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Am Rev Respir Dis. 1989 Sep;140(3 Pt 2):S82-4.

The epidemiology of cigarette smoking and its impact on chronic obstructive pulmonary disease.

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Office on Smoking and Health, Centers for Disease Control, Rockville, MD 20857.


Since the first Surgeon General's report on smoking and health was released in 1964, the United States has achieved substantial progress in curtailing smoking. Per capita cigarette sales for persons 18 yr of age or older have declined each year since 1973. Total cigarette sales have fallen an average of 1.8% each year since 1982, despite the increasing size of the population. National population-based surveys show that the prevalence of smoking has fallen steadily among adults during the past quarter century. Unfortunately, a parallel decrease in mortality from chronic obstructive pulmonary disease (COPD), one of the most important smoking-related diseases, has not occurred. To estimate the current impact of smoking on mortality from COPD, we used a modified formula for population attributable risk to calculate the mortality and years of potential life lost due to COPD caused by smoking. In 1984, an estimated 51,013 deaths occurred from COPD caused by smoking: 35,638 among men (85% of total COPD mortality) and 15,376 among women (69% of total COPD mortality) (sum does not equal total due to rounding). These deaths resulted in a total loss of 501,290 yr of life before the average life expectancy. We conclude that cigarette smoking continues to cause a heavy burden of premature death from COPD in the United States. This burden may increase in the coming years despite decreasing smoking rates because the residual risk of COPD mortality among former smokers persists for many years.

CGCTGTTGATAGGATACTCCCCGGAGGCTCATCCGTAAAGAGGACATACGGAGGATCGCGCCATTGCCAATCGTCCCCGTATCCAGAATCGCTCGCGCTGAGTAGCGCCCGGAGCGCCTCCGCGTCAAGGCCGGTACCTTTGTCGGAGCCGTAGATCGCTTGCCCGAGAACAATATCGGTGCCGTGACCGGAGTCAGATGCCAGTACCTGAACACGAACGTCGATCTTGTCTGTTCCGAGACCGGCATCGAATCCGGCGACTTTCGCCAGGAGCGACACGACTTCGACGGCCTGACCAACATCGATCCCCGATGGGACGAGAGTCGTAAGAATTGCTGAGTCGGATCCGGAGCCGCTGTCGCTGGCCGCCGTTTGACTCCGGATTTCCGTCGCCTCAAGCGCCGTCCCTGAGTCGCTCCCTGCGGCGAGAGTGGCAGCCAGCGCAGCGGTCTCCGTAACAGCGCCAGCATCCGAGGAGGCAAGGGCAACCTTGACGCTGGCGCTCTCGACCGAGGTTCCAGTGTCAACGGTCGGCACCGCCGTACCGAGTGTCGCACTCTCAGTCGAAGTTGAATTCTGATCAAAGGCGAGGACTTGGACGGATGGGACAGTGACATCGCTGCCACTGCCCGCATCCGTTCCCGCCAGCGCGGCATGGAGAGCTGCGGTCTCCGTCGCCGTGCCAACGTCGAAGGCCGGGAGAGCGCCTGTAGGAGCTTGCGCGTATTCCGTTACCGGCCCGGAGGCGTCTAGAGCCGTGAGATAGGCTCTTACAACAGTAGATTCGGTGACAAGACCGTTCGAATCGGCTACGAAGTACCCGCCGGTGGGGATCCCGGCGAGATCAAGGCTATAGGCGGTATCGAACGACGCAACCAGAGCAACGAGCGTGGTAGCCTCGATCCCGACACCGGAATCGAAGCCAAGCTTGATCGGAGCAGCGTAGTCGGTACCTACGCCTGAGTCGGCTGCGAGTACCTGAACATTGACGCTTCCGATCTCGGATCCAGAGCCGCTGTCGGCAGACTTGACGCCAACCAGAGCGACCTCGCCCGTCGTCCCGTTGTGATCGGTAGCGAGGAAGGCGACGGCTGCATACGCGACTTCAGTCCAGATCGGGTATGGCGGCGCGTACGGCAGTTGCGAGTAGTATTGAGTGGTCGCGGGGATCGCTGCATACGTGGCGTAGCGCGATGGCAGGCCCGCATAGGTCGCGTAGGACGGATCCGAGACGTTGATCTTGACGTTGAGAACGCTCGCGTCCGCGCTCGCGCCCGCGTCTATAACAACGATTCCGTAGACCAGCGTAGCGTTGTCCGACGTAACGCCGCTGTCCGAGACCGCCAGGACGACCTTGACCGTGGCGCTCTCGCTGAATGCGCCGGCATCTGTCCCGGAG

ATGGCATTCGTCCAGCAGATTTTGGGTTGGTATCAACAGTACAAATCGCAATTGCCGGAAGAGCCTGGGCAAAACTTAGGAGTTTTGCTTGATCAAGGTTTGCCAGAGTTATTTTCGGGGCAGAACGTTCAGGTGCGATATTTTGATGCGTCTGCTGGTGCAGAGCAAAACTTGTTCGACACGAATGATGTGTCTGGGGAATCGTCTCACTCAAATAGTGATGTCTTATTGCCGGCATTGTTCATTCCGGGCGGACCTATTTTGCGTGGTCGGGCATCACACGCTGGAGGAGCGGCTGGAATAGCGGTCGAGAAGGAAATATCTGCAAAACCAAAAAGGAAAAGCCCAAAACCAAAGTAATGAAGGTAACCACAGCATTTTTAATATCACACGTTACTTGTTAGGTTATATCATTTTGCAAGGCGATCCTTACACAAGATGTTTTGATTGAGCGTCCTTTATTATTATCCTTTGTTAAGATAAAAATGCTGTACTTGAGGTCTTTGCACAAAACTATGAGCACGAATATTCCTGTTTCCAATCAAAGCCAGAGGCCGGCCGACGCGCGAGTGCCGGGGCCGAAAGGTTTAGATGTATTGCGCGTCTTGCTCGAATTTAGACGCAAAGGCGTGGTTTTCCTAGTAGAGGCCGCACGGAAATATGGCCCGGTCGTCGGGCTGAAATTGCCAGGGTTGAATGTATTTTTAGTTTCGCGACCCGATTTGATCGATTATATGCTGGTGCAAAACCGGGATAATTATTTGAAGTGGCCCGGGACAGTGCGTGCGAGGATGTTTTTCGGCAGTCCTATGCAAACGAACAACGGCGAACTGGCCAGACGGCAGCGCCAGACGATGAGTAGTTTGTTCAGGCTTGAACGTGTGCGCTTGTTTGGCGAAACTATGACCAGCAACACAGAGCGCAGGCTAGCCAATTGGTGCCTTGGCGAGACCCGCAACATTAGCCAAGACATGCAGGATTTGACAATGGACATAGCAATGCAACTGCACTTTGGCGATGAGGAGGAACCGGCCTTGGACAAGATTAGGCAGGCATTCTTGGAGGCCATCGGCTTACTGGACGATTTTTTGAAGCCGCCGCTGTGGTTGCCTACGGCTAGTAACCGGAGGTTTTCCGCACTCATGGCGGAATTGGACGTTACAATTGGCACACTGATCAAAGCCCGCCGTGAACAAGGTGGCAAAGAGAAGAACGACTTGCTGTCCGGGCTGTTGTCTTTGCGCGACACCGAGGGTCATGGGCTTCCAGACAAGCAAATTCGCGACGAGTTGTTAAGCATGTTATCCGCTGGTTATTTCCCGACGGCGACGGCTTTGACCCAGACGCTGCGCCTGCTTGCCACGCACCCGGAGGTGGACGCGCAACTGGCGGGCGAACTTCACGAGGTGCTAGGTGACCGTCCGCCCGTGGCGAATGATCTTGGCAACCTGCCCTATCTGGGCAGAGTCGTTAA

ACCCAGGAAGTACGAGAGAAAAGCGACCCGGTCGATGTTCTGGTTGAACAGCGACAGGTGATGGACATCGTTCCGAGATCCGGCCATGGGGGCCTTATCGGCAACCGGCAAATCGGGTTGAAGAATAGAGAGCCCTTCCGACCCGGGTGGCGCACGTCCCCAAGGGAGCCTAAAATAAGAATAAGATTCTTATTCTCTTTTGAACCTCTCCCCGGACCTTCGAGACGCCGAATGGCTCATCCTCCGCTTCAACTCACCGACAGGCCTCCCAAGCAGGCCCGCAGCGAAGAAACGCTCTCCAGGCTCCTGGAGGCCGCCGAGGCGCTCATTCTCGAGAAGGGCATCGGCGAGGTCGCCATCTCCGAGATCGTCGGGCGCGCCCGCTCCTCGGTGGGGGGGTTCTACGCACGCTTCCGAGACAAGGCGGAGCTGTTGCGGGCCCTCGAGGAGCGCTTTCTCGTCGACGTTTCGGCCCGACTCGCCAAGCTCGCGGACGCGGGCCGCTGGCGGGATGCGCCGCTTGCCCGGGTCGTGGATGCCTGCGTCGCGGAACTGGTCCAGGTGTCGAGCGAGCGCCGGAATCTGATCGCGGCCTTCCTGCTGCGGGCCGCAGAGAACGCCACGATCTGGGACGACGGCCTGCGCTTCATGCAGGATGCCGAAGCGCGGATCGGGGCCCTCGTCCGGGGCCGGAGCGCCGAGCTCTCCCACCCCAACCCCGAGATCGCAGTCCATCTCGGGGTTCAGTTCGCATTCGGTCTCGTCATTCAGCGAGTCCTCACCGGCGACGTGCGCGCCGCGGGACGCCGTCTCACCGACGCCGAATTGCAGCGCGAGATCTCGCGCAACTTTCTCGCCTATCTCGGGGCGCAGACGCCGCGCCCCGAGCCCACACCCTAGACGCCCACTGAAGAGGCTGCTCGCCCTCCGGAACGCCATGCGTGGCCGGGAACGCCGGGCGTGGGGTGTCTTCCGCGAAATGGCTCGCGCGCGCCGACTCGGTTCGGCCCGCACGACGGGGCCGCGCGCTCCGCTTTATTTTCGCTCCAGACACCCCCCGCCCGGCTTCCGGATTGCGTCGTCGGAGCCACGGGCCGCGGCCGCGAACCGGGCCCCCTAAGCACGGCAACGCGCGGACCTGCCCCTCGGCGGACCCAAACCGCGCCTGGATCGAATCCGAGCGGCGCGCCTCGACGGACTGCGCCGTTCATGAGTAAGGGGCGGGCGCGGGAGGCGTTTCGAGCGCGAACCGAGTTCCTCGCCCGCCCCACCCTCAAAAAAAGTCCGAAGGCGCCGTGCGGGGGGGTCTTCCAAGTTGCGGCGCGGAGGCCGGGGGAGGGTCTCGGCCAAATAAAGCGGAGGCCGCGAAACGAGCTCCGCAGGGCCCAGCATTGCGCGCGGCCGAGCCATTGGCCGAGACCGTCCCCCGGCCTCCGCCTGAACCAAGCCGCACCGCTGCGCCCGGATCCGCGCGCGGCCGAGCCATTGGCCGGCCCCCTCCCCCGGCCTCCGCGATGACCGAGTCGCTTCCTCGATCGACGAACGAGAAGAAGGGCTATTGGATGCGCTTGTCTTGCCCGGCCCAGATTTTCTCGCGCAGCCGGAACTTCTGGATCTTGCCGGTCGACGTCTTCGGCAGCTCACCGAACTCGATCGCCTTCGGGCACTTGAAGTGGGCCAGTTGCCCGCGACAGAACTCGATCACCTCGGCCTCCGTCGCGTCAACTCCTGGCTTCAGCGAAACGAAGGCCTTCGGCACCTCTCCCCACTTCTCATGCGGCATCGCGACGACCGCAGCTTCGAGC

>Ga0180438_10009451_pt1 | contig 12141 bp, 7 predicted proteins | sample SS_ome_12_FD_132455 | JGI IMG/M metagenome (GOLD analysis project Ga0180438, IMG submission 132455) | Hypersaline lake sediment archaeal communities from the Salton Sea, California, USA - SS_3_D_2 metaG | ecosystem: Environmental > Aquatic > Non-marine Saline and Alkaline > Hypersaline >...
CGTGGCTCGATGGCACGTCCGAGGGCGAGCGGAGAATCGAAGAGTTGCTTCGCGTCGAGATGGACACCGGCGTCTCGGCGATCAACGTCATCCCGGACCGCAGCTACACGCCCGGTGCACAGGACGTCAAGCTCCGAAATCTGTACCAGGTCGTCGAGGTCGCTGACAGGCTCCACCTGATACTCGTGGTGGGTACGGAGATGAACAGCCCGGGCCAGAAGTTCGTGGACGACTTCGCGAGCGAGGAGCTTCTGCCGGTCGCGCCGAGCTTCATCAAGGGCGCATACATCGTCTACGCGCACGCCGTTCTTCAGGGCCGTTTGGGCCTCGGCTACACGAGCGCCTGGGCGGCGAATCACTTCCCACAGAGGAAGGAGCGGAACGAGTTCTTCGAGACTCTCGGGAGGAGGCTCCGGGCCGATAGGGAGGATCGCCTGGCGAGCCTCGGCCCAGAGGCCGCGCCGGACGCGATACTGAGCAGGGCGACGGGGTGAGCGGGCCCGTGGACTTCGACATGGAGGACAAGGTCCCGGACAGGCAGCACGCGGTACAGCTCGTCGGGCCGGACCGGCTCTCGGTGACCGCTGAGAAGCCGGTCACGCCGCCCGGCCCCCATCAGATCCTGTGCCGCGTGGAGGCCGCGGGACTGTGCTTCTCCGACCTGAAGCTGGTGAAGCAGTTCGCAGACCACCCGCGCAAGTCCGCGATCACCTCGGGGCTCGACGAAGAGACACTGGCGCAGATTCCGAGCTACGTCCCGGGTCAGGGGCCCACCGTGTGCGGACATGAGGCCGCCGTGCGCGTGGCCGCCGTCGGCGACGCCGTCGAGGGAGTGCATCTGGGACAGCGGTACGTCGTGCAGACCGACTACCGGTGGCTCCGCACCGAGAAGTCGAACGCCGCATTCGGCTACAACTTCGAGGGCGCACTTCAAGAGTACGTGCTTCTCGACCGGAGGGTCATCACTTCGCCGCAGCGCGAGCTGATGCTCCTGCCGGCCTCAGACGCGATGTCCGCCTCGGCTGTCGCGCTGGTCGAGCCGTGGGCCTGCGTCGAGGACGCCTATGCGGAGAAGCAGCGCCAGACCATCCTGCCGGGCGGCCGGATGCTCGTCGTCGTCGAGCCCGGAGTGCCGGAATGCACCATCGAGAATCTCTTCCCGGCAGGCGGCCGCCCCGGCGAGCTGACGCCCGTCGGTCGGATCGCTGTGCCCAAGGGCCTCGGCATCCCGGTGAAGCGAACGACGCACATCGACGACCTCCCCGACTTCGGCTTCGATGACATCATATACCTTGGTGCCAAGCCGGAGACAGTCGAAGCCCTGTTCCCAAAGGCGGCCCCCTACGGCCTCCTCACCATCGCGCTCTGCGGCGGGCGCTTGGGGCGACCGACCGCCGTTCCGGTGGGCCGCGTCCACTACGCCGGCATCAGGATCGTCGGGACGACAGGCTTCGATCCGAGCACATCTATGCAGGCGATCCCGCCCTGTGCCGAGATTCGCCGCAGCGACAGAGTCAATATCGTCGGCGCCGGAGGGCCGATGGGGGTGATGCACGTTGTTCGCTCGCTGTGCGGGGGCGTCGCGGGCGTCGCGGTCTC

[Indexed for MEDLINE]

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